Tuesday, October 4, 2016

The Gal's 62 Days of Horror Day 4: AMONG THE STACKS: Jonathan Edward Ondrashek


The Gal in the Blue Mask:
Hey, Jonathan.  Welcome to The Gal.  Thanks so much for joining us today for our FOURTH day of The Gal's 62 Days of Horror.  Tell us a little bit about yourself.

Jonathan Edward Ondrashek:
I was born and raised on a farm in Iowa until I turned 12, when I then because a city slicker.  I'm a predictable Average Joe, yet random.  I work hard, love hard, sleep like a fucking rock, and hold grudges until death.  My strong sense of compassion is often viewed as anger or stubbornness.  I'm an introvert, but I can speak in front of large crowds at work without hesitation.  If I could afford to write full time, I would gladly quit my day job even if it is providing a lucrative career.  I'd love to retire and move to the Rockies long before I'm knocking on Death's door.

The Gal in the Blue Mask:
What are five things most people don't know about you?

Jonathan Edward Ondrashek:
  1. I prepare speeches in the shower.
  2. I've tried many different (and mostly illegal) drugs in my short lifetime, and I'm glad I have.
  3. I probably suffer from multiple mental disorders, but I don't care for pills or therapy.
  4. I get about 24 hours of sunlight every year, if that.
  5. I started the process of joining the Peace Corps many years ago, but couldn't afford all the testing fees.
The Gal in the Blue Mask:
What is the first book you remember reading?

Jonathan Edward Ondrashek:
The first full-length novel I remember being completely enamored with was Mrs. Frisby & the Rats of NIMH, though I'd read countless tomes prior to that.

The Gal in the Blue Mask:
What are you reading now?

Jonathan Edward Ondrashek:
I've been slowly chipping away at Rejected for Content 4: Highway to Hell, a horror anthology containing one of my short stories.  I always like to read the works from other contributors.  Makes me realize how lucky I am to be included amongst such amazing talent.

The Gal in the Blue Mask:
What's a book you really enjoyed that others wouldn't expect you to have liked?

Jonathan Edward Ondrashek:
Where the Red Ferns Grow.  I think people expect me to like horror - the more extreme, the better.  However, this ol' tale hits me square in the boy-nuggets, and it's far outside the realm of my current reading tastes.

The Gal in the Blue Mask:
What made you decide you want to write?  When did you begin writing?

Jonathan Edward Ondrashek:
I started writing "books" once I was in kindergarten, and it progressed from there.  I didn't have my epiphany to actually pursue a writing career until I was 20 years old, living with friends, no house, no spouse, no kid, doing buffets of drugs every day and pissing my life away.  During a particularly crippling bout of depression, I dug out the old box of keepsakes I'd accrued over the years and realized writing had been my passion all my life.  I decided then to make something out of it.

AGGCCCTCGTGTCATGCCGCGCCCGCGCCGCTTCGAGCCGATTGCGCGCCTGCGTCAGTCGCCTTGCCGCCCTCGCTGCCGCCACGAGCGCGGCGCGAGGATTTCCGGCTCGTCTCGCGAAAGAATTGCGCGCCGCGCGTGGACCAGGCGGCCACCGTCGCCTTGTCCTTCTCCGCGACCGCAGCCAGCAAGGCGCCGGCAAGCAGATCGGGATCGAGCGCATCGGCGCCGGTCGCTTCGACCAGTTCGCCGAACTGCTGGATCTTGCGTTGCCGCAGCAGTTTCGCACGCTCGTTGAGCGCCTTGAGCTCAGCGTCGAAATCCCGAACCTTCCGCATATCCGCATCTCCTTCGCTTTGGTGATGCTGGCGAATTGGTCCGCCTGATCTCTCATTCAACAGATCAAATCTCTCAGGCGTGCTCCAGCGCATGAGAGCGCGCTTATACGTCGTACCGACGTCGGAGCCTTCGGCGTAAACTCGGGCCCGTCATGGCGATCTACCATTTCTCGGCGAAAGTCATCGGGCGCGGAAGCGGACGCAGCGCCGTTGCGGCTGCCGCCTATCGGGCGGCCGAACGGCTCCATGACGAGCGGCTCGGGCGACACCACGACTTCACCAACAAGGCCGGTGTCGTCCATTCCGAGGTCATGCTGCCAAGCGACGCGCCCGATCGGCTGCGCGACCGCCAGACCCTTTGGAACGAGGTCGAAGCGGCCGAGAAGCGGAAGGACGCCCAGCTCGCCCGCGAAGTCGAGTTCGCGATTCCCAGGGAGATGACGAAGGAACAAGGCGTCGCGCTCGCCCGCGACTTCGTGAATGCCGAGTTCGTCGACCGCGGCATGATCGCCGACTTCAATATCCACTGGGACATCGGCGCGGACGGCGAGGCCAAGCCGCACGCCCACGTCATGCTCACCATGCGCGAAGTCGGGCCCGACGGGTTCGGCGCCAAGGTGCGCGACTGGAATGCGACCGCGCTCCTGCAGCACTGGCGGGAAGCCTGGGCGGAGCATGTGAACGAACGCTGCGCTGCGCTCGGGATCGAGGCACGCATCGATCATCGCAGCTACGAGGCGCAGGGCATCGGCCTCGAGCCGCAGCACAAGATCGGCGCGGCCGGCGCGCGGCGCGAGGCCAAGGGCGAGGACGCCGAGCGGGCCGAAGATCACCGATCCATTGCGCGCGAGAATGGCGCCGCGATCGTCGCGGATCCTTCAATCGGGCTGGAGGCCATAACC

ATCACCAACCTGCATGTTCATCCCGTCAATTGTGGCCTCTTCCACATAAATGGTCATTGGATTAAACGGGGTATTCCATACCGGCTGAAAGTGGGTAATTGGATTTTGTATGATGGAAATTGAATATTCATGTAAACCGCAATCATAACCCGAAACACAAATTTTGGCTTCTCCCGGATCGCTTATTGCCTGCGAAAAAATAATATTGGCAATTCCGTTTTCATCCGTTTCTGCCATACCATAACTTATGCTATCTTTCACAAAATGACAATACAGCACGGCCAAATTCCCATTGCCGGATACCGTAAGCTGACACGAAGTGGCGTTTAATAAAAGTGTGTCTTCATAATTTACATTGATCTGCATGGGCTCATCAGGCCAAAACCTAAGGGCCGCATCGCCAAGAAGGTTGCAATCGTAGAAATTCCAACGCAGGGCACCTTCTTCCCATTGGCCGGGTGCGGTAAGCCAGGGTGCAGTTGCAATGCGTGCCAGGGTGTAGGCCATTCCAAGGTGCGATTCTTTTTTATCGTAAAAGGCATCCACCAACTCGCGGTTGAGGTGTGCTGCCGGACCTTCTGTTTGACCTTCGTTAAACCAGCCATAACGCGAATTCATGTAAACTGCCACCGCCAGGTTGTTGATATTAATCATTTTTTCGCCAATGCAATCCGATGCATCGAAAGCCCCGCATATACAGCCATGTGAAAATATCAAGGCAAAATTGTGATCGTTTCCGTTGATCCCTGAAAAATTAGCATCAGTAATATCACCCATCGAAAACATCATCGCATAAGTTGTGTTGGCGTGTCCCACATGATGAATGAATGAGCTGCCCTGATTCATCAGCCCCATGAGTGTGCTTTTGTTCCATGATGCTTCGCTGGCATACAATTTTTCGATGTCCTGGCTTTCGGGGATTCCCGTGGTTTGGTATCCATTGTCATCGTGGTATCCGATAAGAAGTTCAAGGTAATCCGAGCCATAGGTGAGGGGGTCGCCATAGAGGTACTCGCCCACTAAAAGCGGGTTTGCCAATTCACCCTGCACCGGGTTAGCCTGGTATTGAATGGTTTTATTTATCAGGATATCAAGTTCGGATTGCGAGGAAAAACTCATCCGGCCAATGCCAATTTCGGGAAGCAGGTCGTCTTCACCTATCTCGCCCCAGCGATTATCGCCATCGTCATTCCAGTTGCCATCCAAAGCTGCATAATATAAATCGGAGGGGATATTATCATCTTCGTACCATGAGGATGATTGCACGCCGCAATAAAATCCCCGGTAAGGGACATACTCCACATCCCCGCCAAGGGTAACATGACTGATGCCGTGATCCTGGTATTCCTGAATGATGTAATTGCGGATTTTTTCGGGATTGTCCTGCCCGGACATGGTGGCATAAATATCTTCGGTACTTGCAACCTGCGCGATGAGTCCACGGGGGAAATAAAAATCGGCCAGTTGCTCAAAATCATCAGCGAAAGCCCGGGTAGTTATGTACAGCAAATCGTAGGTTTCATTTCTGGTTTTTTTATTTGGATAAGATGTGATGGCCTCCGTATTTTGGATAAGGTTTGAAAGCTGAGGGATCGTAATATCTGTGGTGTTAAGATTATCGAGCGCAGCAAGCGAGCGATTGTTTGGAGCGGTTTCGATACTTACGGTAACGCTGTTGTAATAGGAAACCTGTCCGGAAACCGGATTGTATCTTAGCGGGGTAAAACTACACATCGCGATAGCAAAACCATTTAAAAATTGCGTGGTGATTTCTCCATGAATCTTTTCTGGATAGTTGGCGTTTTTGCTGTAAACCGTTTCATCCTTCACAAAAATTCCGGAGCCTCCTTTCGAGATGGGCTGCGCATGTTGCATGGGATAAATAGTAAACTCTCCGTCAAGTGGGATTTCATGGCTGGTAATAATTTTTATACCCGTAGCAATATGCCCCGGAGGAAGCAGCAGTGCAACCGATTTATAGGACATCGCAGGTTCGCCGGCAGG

The Gal in the Blue Mask:
Do you have a special place you like to write?

Jonathan Edward Ondrashek:
In my man cave.  Smells like ass and bleach.  Perfect.

The Gal in the Blue Mask:
Do you have any quirks or processes that you go through when you write?

Jonathan Edward Ondrashek:
I have to read what I wrote during my most recent writing session before I can get back into the flow. I also tend to edit as I write... and edit, and edit, and edit again.  It drives me insane and slows the process down tenfold, but I can't help myself.

The Gal in the Blue Mask:
Is there anything about writing you find most challenging?

Jonathan Edward Ondrashek:
Coming up with new plot/story ideas seems to be my biggest hurdle.  That's why I've been gravitating toward anthologies this year.  Being given a specific theme tends to inspire ass-in-seat keyboard clacking.

The Gal in the Blue Mask:
What's the most satisfying thing you've written so far?

Jonathan Edward Ondrashek:
I have a short story titled "Familiar Scents" coming out in a wicked charity horror anthology on December 1.  The collection pits UK-based writers against US-based writers, all in fun.  Not only does my story push limits where senses (particularly smell and taste) are concerned, but it also earned nods in two separate judges categories.  That, and the second book in The Human-Undead War Trilogy is also satisfying.  I think the theme is more intricately woven in that one than anything I've yet written.

The Gal in the Blue Mask:
What books have most inspired you?  Who are some authors that have inspired your writing style?

Jonathan Edward Ondrashek:
Fahrenheit 451 by Ray Bradbury, Frankenstein by Mary Shelley, and A Wrinkle in Time by Madeleine L'Engle all inspired me.  They were ahead of their time.  As for my writing style, I can't think of any specific authors.  I don't know who I write like, to be honest, nor do I care.  I just want to write, and if I gain a fan or two along the way, I'm content.

The Gal in the Blue Mask:
What do you think makes a good story?

Jonathan Edward Ondrashek:
Characters and plot drive the storyline, but crisp, tight writing and pacing can make or break a story, in my opinion.  I've seen amazing premises and intriguing characters get smothered by poor writing and pacing.

The Gal in the Blue Mask: